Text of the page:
Emerging African-American Leaders

Read about important and influential African-American leaders.
Grades:
8 |
9 |
10 |
Themes:
Holidays:
Updated on: August 30, 2006
Page 2 of 2
On the March

We cannot … keep on blaming white people for our shortcomings. We have to know our own sins … and repent of the evils that are destroying our own communities. … We must atone for the destruction that is going on: the fratricide, the death dealing drugs, and the violence that plagues us. The present generation of Caucasians, however, must accept the responsibility and the challenge to be participants in finding the solution that will correct the wrong that was done [to us] that has never been properly addressed.

—Louis Farrakhan

Harold Washington

Harold Washington, elected the first African-American mayor of Chicago in 1983, was one of a number of African-American mayors elected in this period. Thomas Bradley of Los Angeles, who served from 1973 to 1993, was another. Atlanta boasted an African-American mayor (Andrew Young, a former member of the Carter Administration) and so did New Orleans (Ernest Morial).

Washington served as mayor during a time of bitter racial division in the city of Chicago, and was frequently opposed by alderman Ed Vrdolyak, who controlled the city council. Redistricting in Chicago resulted in a sharp reduction in Vrdolyak's political power, however, and Washington briefly assembled a working majority in Chicago. He won reelection in 1987, but died shortly thereafter of a heart attack.

On the March

Remember me as one who tried to be fair.

—Mayor Harold Washington of Chicago

On the March

Leadership is solving problems. The day soldiers stop bringing you their problems is the day you have stopped leading them. They have either lost confidence that you can help or concluded you do not care. Either case is a failure of leadership.

— Colin Powell

Colin Powell

On August 10, 1989, General Colin L. Powell, a decorated Vietnam veteran, was appointed Chairman of the Joint Chiefs of Staff, thereby becoming the first African-American to serve as head of America's armed forces. He later played a key role in strategizing the victory of the U.S.-led coalition in Iraq.

In recent years, Powell has received attention as a potential presidential candidate, although he has yet to seek the office. (In 2000, President-elect George W. Bush nominated Powell as his Secretary of State; Powell was easily confirmed, making him the first African-American to assume that position, as well.)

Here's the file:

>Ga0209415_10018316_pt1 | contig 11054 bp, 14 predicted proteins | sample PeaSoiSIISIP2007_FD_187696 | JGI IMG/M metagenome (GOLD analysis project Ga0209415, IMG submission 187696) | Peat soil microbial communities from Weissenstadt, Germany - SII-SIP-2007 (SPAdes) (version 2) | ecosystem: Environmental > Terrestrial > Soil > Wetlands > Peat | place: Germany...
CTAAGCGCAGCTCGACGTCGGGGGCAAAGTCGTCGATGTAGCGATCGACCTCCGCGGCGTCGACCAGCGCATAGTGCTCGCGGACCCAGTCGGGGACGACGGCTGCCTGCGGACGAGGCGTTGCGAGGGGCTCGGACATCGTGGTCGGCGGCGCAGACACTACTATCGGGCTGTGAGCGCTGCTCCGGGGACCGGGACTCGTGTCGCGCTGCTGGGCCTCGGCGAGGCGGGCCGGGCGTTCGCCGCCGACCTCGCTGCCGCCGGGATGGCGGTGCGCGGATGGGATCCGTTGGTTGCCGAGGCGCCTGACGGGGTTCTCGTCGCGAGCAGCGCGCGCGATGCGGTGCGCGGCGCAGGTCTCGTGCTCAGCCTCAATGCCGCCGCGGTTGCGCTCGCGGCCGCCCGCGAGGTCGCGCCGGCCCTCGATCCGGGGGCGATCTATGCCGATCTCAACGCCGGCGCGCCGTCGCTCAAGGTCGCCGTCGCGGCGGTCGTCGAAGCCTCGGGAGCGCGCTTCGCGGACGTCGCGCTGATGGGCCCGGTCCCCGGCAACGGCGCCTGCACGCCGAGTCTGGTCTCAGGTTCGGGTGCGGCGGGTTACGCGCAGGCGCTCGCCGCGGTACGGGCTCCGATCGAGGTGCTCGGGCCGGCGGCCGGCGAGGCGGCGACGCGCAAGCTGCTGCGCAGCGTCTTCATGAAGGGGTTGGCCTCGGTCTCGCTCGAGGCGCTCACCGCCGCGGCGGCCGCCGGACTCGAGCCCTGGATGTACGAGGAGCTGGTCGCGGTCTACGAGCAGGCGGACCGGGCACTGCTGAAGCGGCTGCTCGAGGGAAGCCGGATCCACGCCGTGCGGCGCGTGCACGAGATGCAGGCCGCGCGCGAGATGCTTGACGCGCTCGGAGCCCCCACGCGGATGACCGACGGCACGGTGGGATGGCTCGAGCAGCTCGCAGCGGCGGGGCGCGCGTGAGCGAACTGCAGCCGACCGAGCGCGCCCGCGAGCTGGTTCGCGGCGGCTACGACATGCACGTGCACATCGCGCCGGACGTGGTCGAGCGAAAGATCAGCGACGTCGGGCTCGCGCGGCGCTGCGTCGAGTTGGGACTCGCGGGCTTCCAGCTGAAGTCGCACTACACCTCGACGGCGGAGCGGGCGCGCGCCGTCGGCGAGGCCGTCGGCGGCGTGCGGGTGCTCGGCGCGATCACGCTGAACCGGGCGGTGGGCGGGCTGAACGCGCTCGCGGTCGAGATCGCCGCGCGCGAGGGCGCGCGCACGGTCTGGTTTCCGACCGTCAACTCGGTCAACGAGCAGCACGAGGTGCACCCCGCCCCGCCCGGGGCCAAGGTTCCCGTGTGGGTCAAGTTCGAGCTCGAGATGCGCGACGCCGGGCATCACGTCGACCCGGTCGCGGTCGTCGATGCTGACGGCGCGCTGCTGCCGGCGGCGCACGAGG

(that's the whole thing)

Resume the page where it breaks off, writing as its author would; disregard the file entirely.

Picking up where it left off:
Clarence Thomas

Clarence Thomas was confirmed by the Senate as the second African-American member of the Supreme Court on October 15, 1991. He was appointed to take the place of Thurgood Marshall, who had announced his retirement.

On the March

Good manners will open doors that the best education cannot.

—Clarence Thomas

The confirmation vote of 52-48 was the closest vote for a Supreme Court nominee in the twentieth century, and it reflected the controversy surrounding Thomas's appointment. During the confirmation hearings, allegations of sexual harassment were outlined in detail before the Judiciary Committee in nationally televised hearings. The allegations came from Anita Hill, an African-American and a Yale Law School graduate. Hill had worked for Thomas at the Equal Employment Opportunity Commission (EEOC). There was strong testimony on both sides of this issue, and the dispute cast a cloud over Thomas that has yet to disperse.

Excerpted from

The Complete Idiot's Guide to African-American History
Melba J. Duncan
Excerpted from The Complete Idiot's Guide to African-American History © 2003 by Melba J. Duncan. All rights reserved including the right of reproduction in whole or in part in any form. Used by arrangement with Alpha Books, a member of Penguin Group (USA) Inc.

To order this book visit the Idiot's Guide web site or call 1-800-253-6476.

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